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More on “Cyclopamine” (Corn Lily)
from Claire S. and Glen G.

Backstory:  A Fast Clearing Topical? from Natalie

[1] Ed: I read somewhere that Genentech is working with Curis on a topical cyclopamine drug with Hedgehog in the title. [Click here for Genentech’s web page on this drug, which, though it doesn’t mention cyclopamine, is being developed to treat basal cell carcinoma — a form of skin cancer. -Ed] It's in an early Phase I stage. 

Cyclpopamine was found to help clear up basal cell cancer in a small Turkish experiment in 2004.  The Turkish experimenters made their own ointment by dissolving the cyclopamine (from Toronto Research Chemicals)  in ethanol and then mixing it “with a base cream to a final concentration of 18mM.” (?)  They surgically removed the basal cell cancers after the cyclopamine trial and were able to see that over 80% was gone.  There were only 4 patients, ages 59 to 85. No adverse effects!  Reference is from European Journal of Dermatology, Vol. 14, No.2, 96-102, March-April 2004, authors: Sinan TAS, Oktay AVCI etc. 

The problem with the substance is that it can cause birth defects and will need lots of warnings and precautions because of that. 

My interest in cyclopamine was because of the basal cell use but aside from going to Turkey, or trying to make your own, it seems like it will take awhile to get it on the market here.  I sympathize with your urge to do it yourself.  I'd be tempted too if I knew a little more about chemistry and such!   Good luck! -Claire S.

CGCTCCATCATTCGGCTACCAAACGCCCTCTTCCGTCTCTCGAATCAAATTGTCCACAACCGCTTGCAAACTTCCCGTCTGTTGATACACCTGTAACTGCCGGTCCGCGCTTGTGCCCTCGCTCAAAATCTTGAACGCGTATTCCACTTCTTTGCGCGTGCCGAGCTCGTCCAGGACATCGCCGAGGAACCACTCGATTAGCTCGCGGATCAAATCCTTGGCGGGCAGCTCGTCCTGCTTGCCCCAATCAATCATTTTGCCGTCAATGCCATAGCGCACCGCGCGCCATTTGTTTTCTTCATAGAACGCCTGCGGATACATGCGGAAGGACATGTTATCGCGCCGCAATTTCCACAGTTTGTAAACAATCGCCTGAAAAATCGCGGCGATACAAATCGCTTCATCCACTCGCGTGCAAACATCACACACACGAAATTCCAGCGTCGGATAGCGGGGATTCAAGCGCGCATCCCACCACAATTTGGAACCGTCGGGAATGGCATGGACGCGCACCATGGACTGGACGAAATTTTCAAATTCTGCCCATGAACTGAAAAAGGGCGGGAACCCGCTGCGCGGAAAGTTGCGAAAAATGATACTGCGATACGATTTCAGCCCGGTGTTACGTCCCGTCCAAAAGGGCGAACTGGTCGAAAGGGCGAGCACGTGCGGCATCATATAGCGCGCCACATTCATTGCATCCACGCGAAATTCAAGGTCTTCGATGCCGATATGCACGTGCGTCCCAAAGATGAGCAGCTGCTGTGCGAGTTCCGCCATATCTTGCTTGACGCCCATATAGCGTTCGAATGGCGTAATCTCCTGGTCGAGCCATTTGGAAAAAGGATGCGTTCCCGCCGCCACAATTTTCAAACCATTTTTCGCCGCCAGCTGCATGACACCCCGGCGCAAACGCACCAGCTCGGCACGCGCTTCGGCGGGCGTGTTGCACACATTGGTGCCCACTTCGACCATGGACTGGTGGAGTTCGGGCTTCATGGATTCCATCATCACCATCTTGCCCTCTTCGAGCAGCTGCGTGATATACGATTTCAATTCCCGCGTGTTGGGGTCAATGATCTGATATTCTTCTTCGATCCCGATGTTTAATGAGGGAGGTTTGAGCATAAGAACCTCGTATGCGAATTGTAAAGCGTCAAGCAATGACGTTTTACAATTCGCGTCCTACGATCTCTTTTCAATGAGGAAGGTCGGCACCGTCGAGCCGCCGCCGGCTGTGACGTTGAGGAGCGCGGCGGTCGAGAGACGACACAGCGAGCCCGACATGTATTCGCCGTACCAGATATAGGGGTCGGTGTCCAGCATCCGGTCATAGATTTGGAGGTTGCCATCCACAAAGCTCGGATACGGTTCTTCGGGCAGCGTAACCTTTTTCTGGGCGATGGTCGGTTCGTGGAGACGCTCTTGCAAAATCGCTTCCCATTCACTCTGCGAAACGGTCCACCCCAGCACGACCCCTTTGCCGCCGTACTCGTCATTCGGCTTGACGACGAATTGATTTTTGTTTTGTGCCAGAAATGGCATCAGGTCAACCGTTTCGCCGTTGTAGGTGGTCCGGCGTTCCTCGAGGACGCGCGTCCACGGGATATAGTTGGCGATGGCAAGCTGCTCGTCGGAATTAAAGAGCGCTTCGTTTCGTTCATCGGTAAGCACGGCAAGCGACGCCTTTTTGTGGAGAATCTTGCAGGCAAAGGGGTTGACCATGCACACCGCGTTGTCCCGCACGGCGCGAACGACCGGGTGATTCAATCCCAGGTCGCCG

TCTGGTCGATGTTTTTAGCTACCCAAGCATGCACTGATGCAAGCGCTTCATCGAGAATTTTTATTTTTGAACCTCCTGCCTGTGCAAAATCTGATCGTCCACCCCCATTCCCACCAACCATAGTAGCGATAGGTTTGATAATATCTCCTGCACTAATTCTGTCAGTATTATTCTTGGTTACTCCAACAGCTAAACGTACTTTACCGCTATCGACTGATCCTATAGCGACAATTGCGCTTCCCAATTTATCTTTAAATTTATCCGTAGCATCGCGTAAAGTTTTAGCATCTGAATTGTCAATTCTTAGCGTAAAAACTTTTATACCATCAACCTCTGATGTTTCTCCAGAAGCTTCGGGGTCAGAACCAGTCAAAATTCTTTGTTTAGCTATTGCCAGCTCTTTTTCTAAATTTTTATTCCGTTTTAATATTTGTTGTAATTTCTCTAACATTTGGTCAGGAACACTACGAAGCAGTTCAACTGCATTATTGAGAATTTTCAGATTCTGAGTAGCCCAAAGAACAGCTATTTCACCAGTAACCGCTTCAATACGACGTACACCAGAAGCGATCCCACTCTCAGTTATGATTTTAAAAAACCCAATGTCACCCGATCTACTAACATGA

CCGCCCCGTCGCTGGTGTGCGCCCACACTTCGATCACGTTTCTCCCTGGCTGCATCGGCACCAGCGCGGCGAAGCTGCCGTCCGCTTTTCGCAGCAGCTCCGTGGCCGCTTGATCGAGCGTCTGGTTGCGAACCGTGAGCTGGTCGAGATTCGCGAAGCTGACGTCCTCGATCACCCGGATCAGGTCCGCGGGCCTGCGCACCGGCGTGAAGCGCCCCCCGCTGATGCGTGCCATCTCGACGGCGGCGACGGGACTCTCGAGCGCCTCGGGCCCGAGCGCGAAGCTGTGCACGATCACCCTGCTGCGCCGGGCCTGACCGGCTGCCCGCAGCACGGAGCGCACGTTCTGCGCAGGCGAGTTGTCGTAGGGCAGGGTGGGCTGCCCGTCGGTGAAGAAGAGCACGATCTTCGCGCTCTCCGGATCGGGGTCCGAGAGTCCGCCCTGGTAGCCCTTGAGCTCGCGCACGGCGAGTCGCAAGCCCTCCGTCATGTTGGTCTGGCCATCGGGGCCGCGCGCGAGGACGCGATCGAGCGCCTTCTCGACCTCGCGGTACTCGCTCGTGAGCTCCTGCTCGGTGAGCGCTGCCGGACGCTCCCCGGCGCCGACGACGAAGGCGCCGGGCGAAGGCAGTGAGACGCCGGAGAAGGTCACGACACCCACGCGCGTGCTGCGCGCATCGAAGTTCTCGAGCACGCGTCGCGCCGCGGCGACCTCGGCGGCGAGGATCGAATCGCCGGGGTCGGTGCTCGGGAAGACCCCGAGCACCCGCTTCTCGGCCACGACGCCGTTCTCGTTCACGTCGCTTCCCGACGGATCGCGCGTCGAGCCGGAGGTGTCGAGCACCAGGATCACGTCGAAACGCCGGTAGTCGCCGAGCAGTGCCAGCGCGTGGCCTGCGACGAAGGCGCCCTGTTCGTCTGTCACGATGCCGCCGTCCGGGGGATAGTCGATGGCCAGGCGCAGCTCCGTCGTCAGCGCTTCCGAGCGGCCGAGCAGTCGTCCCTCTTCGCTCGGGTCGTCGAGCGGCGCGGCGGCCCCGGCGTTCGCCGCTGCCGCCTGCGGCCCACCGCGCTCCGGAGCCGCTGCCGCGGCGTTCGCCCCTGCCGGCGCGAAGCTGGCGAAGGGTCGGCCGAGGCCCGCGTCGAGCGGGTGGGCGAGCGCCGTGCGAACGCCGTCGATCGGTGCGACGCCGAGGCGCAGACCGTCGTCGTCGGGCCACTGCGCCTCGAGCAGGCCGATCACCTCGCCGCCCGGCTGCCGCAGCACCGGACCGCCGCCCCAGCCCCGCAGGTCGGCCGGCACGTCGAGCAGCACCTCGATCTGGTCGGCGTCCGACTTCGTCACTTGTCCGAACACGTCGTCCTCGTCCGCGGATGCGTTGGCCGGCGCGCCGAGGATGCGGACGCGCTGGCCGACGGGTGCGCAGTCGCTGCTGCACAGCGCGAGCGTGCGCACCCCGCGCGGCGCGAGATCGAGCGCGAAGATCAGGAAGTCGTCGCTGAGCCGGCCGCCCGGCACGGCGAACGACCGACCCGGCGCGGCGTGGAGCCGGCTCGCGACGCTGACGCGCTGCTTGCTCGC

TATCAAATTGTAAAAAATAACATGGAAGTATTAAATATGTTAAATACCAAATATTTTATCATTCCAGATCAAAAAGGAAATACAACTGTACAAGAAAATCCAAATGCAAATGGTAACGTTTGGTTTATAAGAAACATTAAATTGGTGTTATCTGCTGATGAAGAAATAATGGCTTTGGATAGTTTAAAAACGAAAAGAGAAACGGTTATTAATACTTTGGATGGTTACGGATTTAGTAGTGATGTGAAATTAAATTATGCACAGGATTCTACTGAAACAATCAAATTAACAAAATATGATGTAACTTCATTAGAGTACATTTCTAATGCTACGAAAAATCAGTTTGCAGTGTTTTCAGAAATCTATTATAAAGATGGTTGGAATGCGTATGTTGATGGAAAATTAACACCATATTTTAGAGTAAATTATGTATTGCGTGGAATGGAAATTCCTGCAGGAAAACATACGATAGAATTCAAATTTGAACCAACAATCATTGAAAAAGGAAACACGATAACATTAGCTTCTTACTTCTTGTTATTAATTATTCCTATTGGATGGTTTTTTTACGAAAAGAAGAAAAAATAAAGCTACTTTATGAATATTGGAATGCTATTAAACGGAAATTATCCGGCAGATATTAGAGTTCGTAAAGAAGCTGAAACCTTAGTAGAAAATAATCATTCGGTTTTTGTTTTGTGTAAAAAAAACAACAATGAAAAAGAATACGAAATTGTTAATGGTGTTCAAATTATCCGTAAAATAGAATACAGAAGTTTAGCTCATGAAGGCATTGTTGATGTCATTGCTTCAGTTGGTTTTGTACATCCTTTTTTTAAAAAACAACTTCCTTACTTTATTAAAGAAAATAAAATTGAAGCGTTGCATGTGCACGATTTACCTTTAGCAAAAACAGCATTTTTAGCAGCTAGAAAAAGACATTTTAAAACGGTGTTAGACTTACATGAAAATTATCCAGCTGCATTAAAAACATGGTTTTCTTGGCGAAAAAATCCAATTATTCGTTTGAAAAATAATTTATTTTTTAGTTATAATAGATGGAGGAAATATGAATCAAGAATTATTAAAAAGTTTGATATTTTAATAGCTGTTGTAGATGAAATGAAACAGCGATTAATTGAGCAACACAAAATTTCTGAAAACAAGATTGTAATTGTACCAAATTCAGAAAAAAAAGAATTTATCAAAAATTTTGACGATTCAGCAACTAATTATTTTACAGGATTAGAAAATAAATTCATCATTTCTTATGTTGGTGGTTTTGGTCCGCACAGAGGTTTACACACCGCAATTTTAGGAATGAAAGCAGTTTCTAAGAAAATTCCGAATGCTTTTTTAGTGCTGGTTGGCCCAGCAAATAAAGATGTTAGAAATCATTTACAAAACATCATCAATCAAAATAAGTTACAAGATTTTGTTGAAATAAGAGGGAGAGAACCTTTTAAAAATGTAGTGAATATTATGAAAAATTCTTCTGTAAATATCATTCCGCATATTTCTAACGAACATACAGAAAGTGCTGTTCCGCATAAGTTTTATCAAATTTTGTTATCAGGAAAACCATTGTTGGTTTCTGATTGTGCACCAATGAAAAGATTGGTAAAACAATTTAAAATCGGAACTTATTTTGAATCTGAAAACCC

[2] Ed:  With regard to Natalie’s query about cyclopamine: the compound has long been known to be a very potent teratogen. Without getting technical this means it poses a significant health risk, particularly to the potential children of women exposed to the drug.

Research into cyclopamine and compounds with similar biological activity continues, primarily as cancer treatments as well as therapeutics for other diseases. Unless/until researchers can find means to uncouple the risks from the benefits, an approved therapeutic for psoriasis based on cyclopamine or it’s ‘relatives’ is unlikely. I haven’t read the primary scientific papers upon which the news release is based, and it’s possible that the researchers have developed methods to limit exposure of the treated patients to the skin without any ‘leakage’ of the drug into the body general. If so, that’s a step forward. In the meantime, experimenting with home remedies produced from the corn lily is quite inadvisable. -Glen G.


Ed’s Response:  Based on this information, I readily concur that it would be premature for me to mash up my own corn lily plants to make a cyclopamine goop.

I wonder if cyclopamine is effective against P the same way methotrexate is?  Evidently they are both cancer-fighting compounds, which means to me they target fast growing cells.

In any event, it’s good to know the pharmaceutical community has taken an interest.  Things that grow naturally are too often considered unprofitable as free-market drugs.  Of course, to make cyclopamine safe, as Glen describes, could certainly jack up the price!  -Ed

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